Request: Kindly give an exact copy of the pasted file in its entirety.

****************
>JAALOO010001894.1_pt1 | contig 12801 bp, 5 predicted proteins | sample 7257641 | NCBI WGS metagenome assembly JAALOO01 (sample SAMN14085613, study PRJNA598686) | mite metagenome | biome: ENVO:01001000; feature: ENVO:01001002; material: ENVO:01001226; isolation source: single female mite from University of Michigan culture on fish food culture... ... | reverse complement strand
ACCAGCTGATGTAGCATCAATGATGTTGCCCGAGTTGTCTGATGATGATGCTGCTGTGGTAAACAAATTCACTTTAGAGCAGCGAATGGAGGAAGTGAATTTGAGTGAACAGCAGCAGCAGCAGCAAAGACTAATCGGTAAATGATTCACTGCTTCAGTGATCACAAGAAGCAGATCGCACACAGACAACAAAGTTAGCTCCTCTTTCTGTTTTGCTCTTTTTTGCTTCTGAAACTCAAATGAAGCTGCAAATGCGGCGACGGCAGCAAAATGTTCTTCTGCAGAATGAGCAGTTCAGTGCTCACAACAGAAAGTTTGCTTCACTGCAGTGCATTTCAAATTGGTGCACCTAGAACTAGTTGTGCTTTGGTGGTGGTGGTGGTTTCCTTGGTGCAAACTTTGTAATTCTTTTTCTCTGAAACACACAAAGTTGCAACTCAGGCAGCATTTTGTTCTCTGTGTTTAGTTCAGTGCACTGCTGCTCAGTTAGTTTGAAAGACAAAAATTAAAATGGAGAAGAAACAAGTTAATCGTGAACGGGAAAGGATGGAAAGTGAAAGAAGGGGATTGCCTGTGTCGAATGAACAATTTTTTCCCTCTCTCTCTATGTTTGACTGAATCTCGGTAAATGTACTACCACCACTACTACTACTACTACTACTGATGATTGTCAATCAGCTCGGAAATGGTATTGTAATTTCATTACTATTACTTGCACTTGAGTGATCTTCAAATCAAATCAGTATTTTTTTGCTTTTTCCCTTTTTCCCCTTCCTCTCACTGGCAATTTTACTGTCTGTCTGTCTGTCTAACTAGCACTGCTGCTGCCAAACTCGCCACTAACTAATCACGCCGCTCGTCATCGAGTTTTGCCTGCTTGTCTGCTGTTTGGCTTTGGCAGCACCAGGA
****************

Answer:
>JAALOO010001894.1_pt1 | contig 12801 bp, 5 predicted proteins | sample 7257641 | NCBI WGS metagenome assembly JAALOO01 (sample SAMN14085613, study PRJNA598686) | mite metagenome | biome: ENVO:01001000; feature: ENVO:01001002; material: ENVO:01001226; isolation source: single female mite from University of Michigan culture on fish food culture... ... | reverse complement strand
ACCAGCTGATGTAGCATCAATGATGTTGCCCGAGTTGTCTGATGATGATGCTGCTGTGGTAAACAAATTCACTTTAGAGCAGCGAATGGAGGAAGTGAATTTGAGTGAACAGCAGCAGCAGCAGCAAAGACTAATCGGTAAATGATTCACTGCTTCAGTGATCACAAGAAGCAGATCGCACACAGACAACAAAGTTAGCTCCTCTTTCTGTTTTGCTCTTTTTTGCTTCTGAAACTCAAATGAAGCTGCAAATGCGGCGACGGCAGCAAAATGTTCTTCTGCAGAATGAGCAGTTCAGTGCTCACAACAGAAAGTTTGCTTCACTGCAGTGCATTTCAAATTGGTGCACCTAGAACTAGTTGTGCTTTGGTGGTGGTGGTGGTTTCCTTGGTGCAAACTTTGTAATTCTTTTTCTCTGAAACACACAAAGTTGCAACTCAGGCAGCATTTTGTTCTCTGTGTTTAGTTCAGTGCACTGCTGCTCAGTTAGTTTGAAAGACAAAAATTAAAATGGAGAAGAAACAAGTTAATCGTGAACGGGAAAGGATGGAAAGTGAAAGAAGGGGATTGCCTGTGTCGAATGAACAATTTTTTCCCTCTCTCTCTATGTTTGACTGAATCTCGGTAAATGTACTACCACCACTACTACTACTACTACTACTGATGATTGTCAATCAGCTCGGAAATGGTATTGTAATTTCATTACTATTACTTGCACTTGAGTGATCTTCAAATCAAATCAGTATTTTTTTGCTTTTTCCCTTTTTCCCCTTCCTCTCACTGGCAATTTTACTGTCTGTCTGTCTGTCTAACTAGCACTGCTGCTGCCAAACTCGCCACTAACTAATCACGCCGCTCGTCATCGAGTTTTGCCTGCTTGTCTGCTGTTTGGCTTTGGCAGCACCAGGA